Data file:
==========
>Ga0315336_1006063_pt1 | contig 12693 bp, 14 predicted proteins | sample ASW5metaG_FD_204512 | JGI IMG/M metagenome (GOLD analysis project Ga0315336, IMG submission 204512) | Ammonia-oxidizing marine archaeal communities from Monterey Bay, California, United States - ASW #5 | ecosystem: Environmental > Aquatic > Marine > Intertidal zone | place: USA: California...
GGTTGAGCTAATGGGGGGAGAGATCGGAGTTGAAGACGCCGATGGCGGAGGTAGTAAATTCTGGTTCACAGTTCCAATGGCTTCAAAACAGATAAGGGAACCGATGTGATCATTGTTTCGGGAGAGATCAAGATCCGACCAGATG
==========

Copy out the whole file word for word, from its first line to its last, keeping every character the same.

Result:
>Ga0315336_1006063_pt1 | contig 12693 bp, 14 predicted proteins | sample ASW5metaG_FD_204512 | JGI IMG/M metagenome (GOLD analysis project Ga0315336, IMG submission 204512) | Ammonia-oxidizing marine archaeal communities from Monterey Bay, California, United States - ASW #5 | ecosystem: Environmental > Aquatic > Marine > Intertidal zone | place: USA: California...
GGTTGAGCTAATGGGGGGAGAGATCGGAGTTGAAGACGCCGATGGCGGAGGTAGTAAATTCTGGTTCACAGTTCCAATGGCTTCAAAACAGATAAGGGAACCGATGTGATCATTGTTTCGGGAGAGATCAAGATCCGACCAGATG